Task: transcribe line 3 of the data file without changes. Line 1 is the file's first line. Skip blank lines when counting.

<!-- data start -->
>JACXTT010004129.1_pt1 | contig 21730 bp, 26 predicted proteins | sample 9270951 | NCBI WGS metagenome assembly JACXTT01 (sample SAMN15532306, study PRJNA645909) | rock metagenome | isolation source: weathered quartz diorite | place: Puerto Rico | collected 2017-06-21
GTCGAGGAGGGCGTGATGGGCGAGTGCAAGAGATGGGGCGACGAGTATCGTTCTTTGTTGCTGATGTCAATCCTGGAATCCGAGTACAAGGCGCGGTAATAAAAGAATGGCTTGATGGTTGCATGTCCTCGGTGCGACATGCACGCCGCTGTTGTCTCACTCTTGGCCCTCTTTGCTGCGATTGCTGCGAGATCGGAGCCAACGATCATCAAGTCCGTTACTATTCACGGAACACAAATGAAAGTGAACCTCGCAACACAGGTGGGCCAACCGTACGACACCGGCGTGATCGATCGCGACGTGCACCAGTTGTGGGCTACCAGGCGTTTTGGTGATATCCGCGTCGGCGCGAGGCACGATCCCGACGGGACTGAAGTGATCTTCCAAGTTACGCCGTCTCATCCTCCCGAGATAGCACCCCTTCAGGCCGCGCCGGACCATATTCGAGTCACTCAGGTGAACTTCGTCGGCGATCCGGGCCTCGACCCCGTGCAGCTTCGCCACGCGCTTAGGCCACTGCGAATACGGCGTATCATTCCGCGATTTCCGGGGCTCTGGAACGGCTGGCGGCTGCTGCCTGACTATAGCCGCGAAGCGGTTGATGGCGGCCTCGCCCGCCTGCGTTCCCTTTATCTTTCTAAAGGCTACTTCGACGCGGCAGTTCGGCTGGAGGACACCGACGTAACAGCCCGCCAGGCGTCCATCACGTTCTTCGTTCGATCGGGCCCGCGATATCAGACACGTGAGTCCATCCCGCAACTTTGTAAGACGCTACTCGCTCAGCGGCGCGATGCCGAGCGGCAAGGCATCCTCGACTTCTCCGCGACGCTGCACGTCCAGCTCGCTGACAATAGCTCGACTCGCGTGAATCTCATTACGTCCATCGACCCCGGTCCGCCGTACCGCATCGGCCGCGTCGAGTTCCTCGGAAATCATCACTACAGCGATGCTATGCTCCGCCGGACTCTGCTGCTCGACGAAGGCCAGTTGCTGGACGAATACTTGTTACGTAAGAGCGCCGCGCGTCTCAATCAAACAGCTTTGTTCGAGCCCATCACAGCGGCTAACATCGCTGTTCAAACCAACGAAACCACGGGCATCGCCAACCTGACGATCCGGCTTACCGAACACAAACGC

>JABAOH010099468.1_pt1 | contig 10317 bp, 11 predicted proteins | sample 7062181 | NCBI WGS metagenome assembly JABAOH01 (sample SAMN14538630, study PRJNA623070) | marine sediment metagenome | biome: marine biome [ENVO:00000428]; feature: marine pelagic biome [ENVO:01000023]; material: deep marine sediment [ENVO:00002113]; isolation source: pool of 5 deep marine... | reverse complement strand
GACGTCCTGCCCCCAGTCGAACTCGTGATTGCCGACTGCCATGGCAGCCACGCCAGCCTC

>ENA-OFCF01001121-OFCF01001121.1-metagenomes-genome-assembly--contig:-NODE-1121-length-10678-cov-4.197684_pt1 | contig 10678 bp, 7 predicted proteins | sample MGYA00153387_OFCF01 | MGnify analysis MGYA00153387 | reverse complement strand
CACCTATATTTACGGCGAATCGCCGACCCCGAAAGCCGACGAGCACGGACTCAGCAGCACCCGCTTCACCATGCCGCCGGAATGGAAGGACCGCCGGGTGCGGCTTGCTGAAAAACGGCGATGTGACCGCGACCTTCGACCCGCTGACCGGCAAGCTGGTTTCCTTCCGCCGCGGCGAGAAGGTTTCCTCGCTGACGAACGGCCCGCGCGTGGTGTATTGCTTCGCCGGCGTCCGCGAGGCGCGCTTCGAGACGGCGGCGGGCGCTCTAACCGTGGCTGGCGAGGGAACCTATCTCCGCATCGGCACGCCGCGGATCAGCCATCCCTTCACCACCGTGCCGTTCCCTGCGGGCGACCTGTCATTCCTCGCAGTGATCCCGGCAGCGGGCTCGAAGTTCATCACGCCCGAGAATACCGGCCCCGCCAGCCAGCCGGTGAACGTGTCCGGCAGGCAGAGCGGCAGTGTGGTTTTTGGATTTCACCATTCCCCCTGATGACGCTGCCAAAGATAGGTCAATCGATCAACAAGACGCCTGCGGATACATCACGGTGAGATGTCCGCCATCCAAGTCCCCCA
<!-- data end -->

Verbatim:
>JABAOH010099468.1_pt1 | contig 10317 bp, 11 predicted proteins | sample 7062181 | NCBI WGS metagenome assembly JABAOH01 (sample SAMN14538630, study PRJNA623070) | marine sediment metagenome | biome: marine biome [ENVO:00000428]; feature: marine pelagic biome [ENVO:01000023]; material: deep marine sediment [ENVO:00002113]; isolation source: pool of 5 deep marine... | reverse complement strand